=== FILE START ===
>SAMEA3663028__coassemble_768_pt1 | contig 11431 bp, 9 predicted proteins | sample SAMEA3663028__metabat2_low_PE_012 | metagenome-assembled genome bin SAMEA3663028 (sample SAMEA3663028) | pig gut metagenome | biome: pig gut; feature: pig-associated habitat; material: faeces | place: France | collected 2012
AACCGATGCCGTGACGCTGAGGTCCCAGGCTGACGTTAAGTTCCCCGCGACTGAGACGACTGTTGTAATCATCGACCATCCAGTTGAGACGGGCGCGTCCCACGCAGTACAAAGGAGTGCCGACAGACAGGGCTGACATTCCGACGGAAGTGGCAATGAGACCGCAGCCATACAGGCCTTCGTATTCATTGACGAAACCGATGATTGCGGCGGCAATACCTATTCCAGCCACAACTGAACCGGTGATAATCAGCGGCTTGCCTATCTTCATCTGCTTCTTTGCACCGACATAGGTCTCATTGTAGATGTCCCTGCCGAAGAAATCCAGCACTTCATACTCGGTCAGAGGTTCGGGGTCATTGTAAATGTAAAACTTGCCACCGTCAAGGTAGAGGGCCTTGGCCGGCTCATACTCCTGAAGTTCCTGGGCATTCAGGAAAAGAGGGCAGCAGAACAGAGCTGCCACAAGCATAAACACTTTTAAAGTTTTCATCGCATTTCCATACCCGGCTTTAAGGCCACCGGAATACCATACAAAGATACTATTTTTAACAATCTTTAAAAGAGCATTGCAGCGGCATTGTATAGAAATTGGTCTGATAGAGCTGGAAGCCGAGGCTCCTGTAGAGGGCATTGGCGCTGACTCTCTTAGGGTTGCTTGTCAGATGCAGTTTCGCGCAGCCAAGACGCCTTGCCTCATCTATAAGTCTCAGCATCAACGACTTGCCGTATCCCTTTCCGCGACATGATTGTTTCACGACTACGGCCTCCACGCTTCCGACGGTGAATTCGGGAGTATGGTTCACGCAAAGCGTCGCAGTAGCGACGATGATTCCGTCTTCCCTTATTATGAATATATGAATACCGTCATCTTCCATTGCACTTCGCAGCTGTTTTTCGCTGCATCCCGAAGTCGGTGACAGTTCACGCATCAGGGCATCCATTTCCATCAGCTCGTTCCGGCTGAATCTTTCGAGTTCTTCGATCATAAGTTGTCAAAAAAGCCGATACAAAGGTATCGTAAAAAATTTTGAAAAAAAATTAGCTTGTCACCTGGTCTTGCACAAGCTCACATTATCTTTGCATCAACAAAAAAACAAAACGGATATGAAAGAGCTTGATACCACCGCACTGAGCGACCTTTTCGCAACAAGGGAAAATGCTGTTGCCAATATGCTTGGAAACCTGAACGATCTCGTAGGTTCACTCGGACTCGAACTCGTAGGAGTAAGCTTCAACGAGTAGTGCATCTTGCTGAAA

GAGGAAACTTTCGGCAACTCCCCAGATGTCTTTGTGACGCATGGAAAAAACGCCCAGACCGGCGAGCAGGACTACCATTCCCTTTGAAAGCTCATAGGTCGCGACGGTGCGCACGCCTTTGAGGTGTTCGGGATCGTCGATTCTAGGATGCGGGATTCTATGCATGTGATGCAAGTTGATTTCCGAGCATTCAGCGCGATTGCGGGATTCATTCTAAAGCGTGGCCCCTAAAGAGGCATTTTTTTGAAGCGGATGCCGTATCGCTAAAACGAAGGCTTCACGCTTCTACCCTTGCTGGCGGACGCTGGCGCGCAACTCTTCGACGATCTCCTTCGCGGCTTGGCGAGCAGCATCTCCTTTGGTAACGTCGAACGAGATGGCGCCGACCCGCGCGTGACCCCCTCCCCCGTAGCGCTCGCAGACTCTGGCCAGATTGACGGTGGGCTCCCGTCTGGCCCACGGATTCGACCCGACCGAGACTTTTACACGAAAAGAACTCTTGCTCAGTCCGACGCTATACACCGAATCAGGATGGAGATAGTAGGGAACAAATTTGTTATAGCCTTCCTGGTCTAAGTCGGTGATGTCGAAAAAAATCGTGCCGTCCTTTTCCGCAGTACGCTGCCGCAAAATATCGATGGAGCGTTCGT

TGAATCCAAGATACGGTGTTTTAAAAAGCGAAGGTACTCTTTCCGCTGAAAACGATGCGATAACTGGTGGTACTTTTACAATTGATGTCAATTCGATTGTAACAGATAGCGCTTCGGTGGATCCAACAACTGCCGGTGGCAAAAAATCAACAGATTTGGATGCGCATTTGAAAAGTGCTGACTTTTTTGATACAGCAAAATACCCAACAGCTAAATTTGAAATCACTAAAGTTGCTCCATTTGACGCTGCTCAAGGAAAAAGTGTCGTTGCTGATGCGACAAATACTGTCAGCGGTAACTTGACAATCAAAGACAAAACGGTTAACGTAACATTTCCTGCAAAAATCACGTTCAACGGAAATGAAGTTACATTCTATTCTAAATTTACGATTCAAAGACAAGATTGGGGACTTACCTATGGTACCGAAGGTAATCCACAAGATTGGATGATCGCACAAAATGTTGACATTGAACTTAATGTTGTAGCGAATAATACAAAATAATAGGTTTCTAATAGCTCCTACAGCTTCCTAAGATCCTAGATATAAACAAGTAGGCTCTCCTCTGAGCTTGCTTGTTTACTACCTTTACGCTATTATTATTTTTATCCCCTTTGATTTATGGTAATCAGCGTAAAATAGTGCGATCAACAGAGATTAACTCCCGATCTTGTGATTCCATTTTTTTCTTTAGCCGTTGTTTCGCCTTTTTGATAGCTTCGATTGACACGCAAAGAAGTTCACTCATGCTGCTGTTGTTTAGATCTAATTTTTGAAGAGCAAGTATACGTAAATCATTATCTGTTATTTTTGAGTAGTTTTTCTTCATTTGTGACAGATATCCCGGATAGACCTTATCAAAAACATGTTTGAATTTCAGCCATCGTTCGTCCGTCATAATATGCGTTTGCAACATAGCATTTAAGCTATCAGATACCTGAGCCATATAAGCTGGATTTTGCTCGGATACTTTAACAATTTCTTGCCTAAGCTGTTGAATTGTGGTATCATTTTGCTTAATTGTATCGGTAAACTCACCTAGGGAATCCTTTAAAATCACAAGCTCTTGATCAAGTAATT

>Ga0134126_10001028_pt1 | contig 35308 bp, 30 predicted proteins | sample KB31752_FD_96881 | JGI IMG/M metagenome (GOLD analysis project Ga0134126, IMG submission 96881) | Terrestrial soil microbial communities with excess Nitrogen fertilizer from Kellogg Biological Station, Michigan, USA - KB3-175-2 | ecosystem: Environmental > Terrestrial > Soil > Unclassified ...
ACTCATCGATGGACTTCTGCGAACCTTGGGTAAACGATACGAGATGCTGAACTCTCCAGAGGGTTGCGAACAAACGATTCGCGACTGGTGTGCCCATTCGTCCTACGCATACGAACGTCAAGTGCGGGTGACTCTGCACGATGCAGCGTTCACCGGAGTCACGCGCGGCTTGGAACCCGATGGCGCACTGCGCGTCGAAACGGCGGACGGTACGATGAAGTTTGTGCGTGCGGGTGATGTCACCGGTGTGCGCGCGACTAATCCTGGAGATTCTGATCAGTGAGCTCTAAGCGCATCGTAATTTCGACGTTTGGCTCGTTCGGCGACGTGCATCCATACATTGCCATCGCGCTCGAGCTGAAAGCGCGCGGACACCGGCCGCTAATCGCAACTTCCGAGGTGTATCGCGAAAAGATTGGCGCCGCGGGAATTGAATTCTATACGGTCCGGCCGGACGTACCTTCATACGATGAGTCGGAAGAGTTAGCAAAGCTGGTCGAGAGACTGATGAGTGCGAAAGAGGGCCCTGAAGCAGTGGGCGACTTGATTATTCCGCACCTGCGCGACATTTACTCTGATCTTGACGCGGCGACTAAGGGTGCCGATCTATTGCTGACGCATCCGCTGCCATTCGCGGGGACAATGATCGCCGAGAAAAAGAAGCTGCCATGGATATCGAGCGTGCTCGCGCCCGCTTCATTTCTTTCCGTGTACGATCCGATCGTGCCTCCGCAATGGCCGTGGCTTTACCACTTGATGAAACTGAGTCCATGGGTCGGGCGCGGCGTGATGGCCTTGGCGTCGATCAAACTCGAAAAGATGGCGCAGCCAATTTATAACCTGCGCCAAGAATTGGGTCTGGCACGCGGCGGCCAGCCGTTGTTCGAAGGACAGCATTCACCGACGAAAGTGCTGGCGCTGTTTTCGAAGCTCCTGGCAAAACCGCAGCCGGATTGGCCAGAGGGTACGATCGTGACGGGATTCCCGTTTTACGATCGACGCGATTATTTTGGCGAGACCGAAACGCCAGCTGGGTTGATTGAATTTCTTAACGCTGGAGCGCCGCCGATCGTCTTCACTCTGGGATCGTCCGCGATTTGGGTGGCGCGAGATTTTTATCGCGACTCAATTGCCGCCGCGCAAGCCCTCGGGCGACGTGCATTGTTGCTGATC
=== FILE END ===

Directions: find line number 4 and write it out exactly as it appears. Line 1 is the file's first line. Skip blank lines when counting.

TGAATCCAAGATACGGTGTTTTAAAAAGCGAAGGTACTCTTTCCGCTGAAAACGATGCGATAACTGGTGGTACTTTTACAATTGATGTCAATTCGATTGTAACAGATAGCGCTTCGGTGGATCCAACAACTGCCGGTGGCAAAAAATCAACAGATTTGGATGCGCATTTGAAAAGTGCTGACTTTTTTGATACAGCAAAATACCCAACAGCTAAATTTGAAATCACTAAAGTTGCTCCATTTGACGCTGCTCAAGGAAAAAGTGTCGTTGCTGATGCGACAAATACTGTCAGCGGTAACTTGACAATCAAAGACAAAACGGTTAACGTAACATTTCCTGCAAAAATCACGTTCAACGGAAATGAAGTTACATTCTATTCTAAATTTACGATTCAAAGACAAGATTGGGGACTTACCTATGGTACCGAAGGTAATCCACAAGATTGGATGATCGCACAAAATGTTGACATTGAACTTAATGTTGTAGCGAATAATACAAAATAATAGGTTTCTAATAGCTCCTACAGCTTCCTAAGATCCTAGATATAAACAAGTAGGCTCTCCTCTGAGCTTGCTTGTTTACTACCTTTACGCTATTATTATTTTTATCCCCTTTGATTTATGGTAATCAGCGTAAAATAGTGCGATCAACAGAGATTAACTCCCGATCTTGTGATTCCATTTTTTTCTTTAGCCGTTGTTTCGCCTTTTTGATAGCTTCGATTGACACGCAAAGAAGTTCACTCATGCTGCTGTTGTTTAGATCTAATTTTTGAAGAGCAAGTATACGTAAATCATTATCTGTTATTTTTGAGTAGTTTTTCTTCATTTGTGACAGATATCCCGGATAGACCTTATCAAAAACATGTTTGAATTTCAGCCATCGTTCGTCCGTCATAATATGCGTTTGCAACATAGCATTTAAGCTATCAGATACCTGAGCCATATAAGCTGGATTTTGCTCGGATACTTTAACAATTTCTTGCCTAAGCTGTTGAATTGTGGTATCATTTTGCTTAATTGTATCGGTAAACTCACCTAGGGAATCCTTTAAAATCACAAGCTCTTGATCAAGTAATT